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If you have ever bought term life insurance, which I have, it's insurance you buy for the unlikely case that you die when you are young and healthy. It's usually pretty inexpensive. You can buy like a million dollars of coverage for only $50 a month or so if you are young and healthy.
If you die, well, your family gets a huge payout and you can rest in peace knowing that they are being taken care of.
If you don't die, oh well, you lose your investment but that's just the gamble you are taking.
I'm 55 years old. Overweight. Have high blood pressure. My days of getting inexpensive term life insurance are largely over.
My focus these days is planning for my retirement. I know enough to realize that there's a whole lot that I don't know, so I engaged a professional financial planner to assist me. A financial planner acts as an expert who works with you to help plan for your retirement. They analyze what your goals are, and figure out how best to achieve them.
Part of that planning is to take into account the catastrophic possibility that you might end up needing long-term care (say a nursing home). It's kind of like life insurance, well, it's really almost just exactly like life insurance, but it pays off if you end up having to go into a nursing home. Pretty depressing stuff, but it's a scenario you have to deal with. Everyone has heard the horror stories of a friend or family member ending up in a nursing home and watched their entire retirement nest-egg being completely consumed for long term care; leaving nothing at all behind for their children.
You can buy a long-term care insurance policy to protect against that; and that's a good idea, spreading the risk out like that.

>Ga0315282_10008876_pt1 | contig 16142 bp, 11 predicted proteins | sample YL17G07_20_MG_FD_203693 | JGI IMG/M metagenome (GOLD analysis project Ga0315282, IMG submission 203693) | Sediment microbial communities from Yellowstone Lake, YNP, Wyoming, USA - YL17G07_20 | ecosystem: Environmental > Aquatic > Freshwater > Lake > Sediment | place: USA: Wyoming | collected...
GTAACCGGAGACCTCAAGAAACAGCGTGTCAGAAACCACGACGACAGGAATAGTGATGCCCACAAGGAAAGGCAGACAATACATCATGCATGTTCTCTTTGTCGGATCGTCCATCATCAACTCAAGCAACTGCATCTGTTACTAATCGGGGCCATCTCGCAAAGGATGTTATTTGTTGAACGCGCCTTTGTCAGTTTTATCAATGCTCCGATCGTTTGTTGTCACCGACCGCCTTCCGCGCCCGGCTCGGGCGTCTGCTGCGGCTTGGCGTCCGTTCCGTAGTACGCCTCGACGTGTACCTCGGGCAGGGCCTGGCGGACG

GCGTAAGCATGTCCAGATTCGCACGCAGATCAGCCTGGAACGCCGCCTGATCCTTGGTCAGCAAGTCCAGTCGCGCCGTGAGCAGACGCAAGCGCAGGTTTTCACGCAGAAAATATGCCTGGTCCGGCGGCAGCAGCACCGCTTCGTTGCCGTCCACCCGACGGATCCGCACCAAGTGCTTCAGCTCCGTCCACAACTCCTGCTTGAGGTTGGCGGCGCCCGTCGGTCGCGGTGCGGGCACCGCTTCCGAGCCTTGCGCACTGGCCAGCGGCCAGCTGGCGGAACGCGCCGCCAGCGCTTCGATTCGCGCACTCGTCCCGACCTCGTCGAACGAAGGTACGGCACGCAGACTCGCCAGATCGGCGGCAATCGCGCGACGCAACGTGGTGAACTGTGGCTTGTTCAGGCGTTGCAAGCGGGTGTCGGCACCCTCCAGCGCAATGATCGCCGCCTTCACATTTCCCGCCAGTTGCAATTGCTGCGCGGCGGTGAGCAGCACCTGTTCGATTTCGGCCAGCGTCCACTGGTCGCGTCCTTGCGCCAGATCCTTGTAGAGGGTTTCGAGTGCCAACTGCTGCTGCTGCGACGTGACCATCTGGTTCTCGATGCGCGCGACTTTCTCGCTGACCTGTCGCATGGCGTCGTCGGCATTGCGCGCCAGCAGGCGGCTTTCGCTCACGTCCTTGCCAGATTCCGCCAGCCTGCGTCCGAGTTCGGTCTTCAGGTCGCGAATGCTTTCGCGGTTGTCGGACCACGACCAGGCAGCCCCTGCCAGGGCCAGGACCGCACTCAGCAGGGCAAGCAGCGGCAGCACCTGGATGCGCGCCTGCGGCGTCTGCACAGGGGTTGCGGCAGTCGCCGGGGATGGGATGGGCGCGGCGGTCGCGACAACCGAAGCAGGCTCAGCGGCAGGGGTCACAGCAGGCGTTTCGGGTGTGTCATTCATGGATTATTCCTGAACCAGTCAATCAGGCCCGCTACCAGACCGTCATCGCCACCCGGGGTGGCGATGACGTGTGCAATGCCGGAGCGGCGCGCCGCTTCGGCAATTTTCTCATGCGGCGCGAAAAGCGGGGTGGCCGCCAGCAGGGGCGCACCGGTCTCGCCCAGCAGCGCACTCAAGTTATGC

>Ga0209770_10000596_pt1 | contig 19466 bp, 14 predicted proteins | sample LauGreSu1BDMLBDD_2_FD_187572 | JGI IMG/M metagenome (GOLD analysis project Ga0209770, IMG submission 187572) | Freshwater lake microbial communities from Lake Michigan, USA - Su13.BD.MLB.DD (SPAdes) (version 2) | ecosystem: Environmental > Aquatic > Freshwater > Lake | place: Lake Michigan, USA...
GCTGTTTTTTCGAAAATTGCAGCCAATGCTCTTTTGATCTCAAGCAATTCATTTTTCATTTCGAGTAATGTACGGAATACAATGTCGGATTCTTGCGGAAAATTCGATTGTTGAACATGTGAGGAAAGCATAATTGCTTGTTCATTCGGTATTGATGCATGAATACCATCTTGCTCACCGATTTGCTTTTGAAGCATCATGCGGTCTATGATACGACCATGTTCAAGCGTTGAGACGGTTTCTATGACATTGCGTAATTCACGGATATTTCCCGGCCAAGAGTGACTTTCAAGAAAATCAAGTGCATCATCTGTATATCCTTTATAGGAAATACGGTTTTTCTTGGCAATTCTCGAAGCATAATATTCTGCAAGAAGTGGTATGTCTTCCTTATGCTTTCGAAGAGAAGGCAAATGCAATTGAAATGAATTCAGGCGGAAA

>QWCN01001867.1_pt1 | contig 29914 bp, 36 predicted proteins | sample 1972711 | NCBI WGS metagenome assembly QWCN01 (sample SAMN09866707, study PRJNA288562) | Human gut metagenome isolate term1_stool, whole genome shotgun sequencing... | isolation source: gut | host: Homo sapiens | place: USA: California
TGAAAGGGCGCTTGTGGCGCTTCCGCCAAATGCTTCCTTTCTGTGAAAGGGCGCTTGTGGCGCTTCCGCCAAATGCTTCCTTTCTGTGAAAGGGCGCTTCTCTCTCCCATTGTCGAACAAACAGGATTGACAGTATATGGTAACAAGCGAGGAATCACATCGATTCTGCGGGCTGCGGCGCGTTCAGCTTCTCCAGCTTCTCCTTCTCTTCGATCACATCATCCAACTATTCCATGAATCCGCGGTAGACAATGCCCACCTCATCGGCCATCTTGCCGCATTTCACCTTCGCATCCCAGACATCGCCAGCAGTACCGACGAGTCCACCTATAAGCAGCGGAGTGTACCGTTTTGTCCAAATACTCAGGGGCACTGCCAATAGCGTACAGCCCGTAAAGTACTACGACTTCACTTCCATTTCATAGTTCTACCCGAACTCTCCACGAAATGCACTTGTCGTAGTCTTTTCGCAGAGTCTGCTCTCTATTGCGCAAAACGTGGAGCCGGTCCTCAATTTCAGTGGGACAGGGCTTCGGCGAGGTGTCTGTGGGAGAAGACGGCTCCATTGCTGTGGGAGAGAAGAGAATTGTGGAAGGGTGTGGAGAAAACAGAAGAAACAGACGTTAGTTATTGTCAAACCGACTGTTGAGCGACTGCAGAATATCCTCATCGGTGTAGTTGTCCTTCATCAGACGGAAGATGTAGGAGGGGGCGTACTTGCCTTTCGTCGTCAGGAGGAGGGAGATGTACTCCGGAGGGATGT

When you begin working with a financial planner, you will tell them how much annual income you think you need to live a comfortable retirement. However, when you come up with that number there is something you need to consider.
What if, during your retirement, you experience a period of high inflation, if not hyper-inflation? What is to protect you in that case? Suddenly your retirement income cannot come even close to keeping up with the rate of inflation and you could end up eating cat food instead of filet mignon.
I now think the answer is bitcoin. Like term life insurance, it might not ever pay off. I guess the biggest concern still remains, that bitcoin itself just might not stick around long enough. That is certainly a significant risk.
However, if bitcoin does stick around, I cannot think of a better 'insurance policy' against inflation or a major market correction.
This is the reason I feel comfortable holding a certain amount of my portfolio in bitcoin. Maybe, in the end, it won't amount to anything. Just like I might never need long-term care either. However, just in case, it does provide a sense of comfort that I have a hedge against currency devaluation should it ever occur.